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Apr
17
awarded  Nice Answer
Feb
20
awarded  Enlightened
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Feb
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awarded  Nice Question
Jan
23
comment Why does null.asInstanceOf[<some CPS annotated type>] fail?
I wonder if it's time to report this as a 2.10 bug?
Jan
17
answered ScalaMock method getPrefixLength overrides nothing
Jan
17
comment ScalaMock method getPrefixLength overrides nothing
I'm the author of ScalaMock. Can you please report this as a bug on the ScalaMock bug tracker: github.com/paulbutcher/ScalaMock/issues
Jan
14
comment Scala Map foreach
That error message is correct. Note that there are two sets of parentheses in the "found" line. The bug was that it used to print only a single set of parentheses. If you try it in 2.9.1 and diff the output, you will see that they are different.
Jan
14
comment Scala Map foreach
I've just checked (by compiling github.com/paulbutcher/baderrormessage against both 2.9.1 and 2.9.2). I can see the problem in 2.9.1 and not in 2.9.2. If you have an example of the problem still occurring, perhaps you should reopen the bug?
Jan
14
comment ScalaMock. Mock a class that takes arguments
groups.google.com/d/topic/simple-build-tool/mRz46WKqVok/…
Jan
14
comment ScalaMock. Mock a class that takes arguments
Thanks. The problem was conflicting ScalaTest versions - ScalaMock3 depends on ScalaTest 2.0 or higher, and you were using 1.9.1. What I'm confused about is that sbt doesn't give any kind of warning about the conflict - I'll see if I can get the sbt guys to let me know why.
Jan
14
comment ScalaMock. Mock a class that takes arguments
That's seriously weird - I cut and paste the code in my answer directly from a working project. Which version of ScalaTest are you using? Can you make a project available (on GitHub?) which demonstrates the problem?
Jan
14
comment ScalaMock. Mock a class that takes arguments
Ah, sorry - I missed that wrinkle first time around. Right now, ScalaMock3 can only mock traits and no-args classes. But if you control SocketClient, you should still be fine - create a trait which defines the methods and implement it in your class: trait SocketClientBase; class SocketClient(...) extends SocketClientBase. Then you can mock SocketClientBase and you should be good? Or am I missing something?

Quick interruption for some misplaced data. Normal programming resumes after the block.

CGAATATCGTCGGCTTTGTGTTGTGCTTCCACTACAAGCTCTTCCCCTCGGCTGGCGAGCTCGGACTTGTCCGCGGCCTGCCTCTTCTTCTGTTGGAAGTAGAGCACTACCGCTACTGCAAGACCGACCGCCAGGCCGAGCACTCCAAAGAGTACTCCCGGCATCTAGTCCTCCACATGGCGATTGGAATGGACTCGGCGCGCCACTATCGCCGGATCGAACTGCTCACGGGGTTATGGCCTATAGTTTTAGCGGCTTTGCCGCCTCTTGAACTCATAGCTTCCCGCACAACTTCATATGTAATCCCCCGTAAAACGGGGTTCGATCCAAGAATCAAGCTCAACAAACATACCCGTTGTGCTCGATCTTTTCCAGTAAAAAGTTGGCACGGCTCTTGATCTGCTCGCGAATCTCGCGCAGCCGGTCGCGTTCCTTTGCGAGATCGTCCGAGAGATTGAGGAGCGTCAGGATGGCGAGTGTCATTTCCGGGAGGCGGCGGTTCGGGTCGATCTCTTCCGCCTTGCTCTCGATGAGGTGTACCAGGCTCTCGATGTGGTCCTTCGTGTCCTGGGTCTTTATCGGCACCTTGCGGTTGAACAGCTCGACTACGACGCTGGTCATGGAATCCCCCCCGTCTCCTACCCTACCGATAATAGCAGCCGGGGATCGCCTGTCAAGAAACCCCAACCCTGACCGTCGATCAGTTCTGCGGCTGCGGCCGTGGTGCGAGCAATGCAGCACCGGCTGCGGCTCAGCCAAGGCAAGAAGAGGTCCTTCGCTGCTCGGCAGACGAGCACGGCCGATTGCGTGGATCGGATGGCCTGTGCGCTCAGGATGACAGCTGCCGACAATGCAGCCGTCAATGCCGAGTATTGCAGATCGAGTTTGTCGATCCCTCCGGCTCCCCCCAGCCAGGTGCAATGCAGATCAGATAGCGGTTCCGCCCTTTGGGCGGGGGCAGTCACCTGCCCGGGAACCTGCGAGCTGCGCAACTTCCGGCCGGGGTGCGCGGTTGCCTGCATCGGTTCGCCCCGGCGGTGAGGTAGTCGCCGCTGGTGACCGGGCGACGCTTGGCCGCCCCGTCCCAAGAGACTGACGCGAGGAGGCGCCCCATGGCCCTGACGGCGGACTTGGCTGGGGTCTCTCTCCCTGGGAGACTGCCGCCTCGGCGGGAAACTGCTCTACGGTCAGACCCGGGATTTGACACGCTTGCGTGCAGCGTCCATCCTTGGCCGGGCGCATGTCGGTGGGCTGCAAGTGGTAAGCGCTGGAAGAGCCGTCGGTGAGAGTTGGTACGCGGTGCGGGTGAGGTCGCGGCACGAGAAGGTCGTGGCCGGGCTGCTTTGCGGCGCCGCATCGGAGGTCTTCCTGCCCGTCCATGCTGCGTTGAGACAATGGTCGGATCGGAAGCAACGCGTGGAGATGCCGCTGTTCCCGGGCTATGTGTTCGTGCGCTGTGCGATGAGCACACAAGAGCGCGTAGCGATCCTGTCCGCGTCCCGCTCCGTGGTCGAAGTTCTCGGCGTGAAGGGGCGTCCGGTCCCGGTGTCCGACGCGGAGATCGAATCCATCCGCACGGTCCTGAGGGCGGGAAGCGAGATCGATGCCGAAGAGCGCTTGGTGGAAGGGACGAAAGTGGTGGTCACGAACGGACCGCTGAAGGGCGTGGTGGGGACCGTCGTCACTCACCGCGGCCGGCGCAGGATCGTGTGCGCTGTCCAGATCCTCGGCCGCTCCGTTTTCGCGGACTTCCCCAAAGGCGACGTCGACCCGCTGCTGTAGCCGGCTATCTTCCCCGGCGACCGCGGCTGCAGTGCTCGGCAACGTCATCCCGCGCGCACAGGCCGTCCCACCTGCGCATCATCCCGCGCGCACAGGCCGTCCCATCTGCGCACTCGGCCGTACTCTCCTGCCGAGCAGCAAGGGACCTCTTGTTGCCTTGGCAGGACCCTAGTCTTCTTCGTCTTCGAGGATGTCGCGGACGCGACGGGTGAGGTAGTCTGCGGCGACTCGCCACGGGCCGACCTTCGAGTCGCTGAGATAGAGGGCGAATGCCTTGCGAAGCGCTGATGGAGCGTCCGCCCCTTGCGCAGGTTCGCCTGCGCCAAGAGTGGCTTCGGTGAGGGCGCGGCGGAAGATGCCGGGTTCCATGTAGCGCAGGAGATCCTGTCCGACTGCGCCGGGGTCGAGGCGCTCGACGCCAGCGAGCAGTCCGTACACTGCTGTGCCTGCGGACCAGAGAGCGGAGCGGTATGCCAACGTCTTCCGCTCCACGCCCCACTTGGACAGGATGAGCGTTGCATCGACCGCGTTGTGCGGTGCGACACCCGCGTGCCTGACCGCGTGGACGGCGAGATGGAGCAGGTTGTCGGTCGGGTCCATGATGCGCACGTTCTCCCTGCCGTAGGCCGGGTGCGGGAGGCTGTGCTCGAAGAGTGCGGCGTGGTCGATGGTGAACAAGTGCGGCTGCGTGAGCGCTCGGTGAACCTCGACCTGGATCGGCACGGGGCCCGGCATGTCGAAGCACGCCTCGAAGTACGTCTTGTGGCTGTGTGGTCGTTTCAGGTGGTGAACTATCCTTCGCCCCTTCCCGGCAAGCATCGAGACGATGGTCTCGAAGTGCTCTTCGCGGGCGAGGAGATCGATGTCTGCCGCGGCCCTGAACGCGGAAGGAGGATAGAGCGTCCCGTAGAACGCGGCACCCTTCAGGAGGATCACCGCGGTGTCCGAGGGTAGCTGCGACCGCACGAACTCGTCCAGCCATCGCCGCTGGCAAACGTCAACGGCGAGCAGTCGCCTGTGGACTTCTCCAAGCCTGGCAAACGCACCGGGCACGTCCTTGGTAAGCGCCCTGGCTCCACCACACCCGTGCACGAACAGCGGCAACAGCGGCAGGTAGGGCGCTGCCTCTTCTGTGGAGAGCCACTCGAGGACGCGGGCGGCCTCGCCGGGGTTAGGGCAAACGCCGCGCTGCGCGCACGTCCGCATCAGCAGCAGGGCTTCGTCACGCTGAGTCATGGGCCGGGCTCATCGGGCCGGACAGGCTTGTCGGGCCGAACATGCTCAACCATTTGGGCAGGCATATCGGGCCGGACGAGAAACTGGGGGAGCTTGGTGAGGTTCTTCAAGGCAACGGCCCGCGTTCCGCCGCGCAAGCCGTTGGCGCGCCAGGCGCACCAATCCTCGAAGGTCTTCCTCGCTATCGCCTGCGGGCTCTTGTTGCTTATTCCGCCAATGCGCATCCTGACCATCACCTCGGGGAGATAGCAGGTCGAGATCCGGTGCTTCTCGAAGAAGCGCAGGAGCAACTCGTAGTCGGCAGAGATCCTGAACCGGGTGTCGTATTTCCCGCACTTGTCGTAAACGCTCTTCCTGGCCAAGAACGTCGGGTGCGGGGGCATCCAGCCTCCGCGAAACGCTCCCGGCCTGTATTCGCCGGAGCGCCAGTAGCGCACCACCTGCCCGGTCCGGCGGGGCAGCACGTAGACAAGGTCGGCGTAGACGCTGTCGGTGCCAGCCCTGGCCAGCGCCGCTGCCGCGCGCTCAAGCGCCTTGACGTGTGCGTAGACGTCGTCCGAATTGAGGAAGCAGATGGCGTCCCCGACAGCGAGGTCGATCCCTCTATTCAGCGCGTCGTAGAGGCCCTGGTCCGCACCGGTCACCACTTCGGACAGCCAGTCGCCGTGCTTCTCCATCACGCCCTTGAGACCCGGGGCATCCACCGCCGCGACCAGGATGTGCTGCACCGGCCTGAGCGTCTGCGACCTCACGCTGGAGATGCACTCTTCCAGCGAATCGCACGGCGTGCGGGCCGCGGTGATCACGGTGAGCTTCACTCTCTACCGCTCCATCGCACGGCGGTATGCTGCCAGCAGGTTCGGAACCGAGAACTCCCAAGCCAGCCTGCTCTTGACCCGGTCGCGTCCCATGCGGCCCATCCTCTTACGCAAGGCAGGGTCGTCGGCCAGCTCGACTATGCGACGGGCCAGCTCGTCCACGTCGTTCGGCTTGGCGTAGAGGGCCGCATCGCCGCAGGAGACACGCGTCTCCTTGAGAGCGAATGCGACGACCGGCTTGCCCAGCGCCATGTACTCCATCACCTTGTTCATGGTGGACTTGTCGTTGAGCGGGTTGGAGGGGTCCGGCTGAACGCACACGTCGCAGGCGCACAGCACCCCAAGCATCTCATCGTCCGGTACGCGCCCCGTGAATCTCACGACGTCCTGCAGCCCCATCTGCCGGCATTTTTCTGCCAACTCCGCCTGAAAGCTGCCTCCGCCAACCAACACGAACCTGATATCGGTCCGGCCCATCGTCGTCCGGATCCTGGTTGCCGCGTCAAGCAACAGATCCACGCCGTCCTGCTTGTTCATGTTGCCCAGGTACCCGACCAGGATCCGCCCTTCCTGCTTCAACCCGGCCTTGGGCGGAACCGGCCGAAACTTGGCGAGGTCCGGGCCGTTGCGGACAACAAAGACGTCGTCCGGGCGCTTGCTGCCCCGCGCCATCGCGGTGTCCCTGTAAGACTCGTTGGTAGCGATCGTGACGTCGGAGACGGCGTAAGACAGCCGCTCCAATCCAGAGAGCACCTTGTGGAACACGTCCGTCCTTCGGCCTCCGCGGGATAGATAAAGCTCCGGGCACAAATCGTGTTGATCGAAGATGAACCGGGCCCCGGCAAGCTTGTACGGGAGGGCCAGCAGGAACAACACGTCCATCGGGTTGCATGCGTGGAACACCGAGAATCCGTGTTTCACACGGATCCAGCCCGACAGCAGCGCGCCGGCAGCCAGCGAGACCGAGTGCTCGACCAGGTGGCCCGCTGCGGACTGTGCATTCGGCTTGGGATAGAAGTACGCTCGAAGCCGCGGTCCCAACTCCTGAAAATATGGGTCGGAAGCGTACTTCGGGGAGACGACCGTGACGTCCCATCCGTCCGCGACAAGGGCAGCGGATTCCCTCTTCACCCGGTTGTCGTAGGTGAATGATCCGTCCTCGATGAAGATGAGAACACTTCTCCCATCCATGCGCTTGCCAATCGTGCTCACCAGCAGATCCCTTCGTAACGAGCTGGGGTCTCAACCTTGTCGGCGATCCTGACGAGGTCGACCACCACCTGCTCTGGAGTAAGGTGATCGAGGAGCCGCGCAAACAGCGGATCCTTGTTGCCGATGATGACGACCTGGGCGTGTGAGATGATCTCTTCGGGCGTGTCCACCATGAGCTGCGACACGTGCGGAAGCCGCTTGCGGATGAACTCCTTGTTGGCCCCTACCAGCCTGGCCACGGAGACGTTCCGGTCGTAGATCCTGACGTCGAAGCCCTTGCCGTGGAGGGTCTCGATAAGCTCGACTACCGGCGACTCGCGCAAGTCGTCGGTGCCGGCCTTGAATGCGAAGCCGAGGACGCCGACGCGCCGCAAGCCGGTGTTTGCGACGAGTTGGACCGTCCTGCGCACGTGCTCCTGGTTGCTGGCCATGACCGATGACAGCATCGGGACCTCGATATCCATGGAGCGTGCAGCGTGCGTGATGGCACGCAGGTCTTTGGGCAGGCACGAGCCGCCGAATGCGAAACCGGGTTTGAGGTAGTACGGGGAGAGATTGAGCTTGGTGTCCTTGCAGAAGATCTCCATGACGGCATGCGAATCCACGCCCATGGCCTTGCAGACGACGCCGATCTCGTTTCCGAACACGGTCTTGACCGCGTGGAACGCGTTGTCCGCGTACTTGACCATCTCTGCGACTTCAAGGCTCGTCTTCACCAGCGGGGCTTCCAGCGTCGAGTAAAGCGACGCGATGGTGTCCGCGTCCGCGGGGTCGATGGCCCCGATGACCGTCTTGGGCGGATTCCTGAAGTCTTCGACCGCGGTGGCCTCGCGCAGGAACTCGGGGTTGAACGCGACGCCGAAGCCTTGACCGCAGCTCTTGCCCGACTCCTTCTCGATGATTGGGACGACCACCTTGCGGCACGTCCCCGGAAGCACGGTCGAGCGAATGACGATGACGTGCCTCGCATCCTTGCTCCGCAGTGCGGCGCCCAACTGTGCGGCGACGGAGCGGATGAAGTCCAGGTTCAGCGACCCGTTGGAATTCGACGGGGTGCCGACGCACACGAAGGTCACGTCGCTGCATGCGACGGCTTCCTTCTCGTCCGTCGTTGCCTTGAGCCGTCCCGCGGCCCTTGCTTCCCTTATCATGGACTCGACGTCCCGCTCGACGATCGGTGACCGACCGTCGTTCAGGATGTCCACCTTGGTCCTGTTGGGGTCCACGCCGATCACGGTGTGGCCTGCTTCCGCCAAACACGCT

Jan
13
comment case class from Map
Right - a def macro is definitely what you're after. The "bones" of the solution will be the same as the reflection example in my answer (macros are built on top of reflection - but at compile time instead of runtime). I'm afraid that I don't have time to knock together an example (it won't be trivial - you'll have to construct trees within your macro). The new quasiquoting functionality in development in 2.11 will make this kind of thing much easier, but that's not available outside of a 2.11 pre-release.
Jan
13
comment case class from Map
Perhaps we should allow the OP to clarify what he's actually asking :-) Your example could certainly be implemented as a def macro.
Jan
13
comment case class from Map
And you're right - a normal (def) macro could be used to remove some of this boilerplate.
Jan
13
comment case class from Map
Ah - I was guessing that that wasn't what the OP was interested in. I've updated the example to show deserialization in the trivial case.
Jan
13
revised case class from Map
Add deserialization example
Jan
13
comment case class from Map
(unless of course, you know what the keys in the map are ahead of time, and already have a case class with the right members - in which case simple reflection will suffice)